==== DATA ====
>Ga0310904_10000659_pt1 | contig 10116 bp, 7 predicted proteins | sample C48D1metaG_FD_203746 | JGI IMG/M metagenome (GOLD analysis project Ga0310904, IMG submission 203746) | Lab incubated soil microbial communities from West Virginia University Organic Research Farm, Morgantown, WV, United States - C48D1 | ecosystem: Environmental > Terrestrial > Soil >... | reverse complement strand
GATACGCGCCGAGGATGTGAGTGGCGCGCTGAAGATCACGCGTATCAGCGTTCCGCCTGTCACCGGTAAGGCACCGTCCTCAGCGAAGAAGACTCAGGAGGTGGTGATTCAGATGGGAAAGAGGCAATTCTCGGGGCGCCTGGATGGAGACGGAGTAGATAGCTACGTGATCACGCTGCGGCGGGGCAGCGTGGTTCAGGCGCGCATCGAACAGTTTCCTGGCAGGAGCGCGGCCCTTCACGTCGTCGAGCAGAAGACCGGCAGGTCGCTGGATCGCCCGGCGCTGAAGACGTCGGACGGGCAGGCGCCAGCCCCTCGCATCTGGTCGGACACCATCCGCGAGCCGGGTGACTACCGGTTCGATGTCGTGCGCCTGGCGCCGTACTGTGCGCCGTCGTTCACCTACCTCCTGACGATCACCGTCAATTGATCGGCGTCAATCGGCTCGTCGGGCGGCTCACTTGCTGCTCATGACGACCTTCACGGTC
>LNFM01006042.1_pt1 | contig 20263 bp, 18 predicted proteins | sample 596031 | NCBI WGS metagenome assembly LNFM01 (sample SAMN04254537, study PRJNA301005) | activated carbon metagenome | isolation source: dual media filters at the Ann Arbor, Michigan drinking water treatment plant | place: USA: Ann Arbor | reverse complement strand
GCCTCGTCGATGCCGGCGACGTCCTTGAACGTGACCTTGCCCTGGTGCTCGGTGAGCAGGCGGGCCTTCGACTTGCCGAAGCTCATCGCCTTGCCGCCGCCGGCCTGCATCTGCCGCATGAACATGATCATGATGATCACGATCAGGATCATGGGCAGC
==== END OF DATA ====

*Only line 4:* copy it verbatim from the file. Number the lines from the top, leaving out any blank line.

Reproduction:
GCCTCGTCGATGCCGGCGACGTCCTTGAACGTGACCTTGCCCTGGTGCTCGGTGAGCAGGCGGGCCTTCGACTTGCCGAAGCTCATCGCCTTGCCGCCGCCGGCCTGCATCTGCCGCATGAACATGATCATGATGATCACGATCAGGATCATGGGCAGC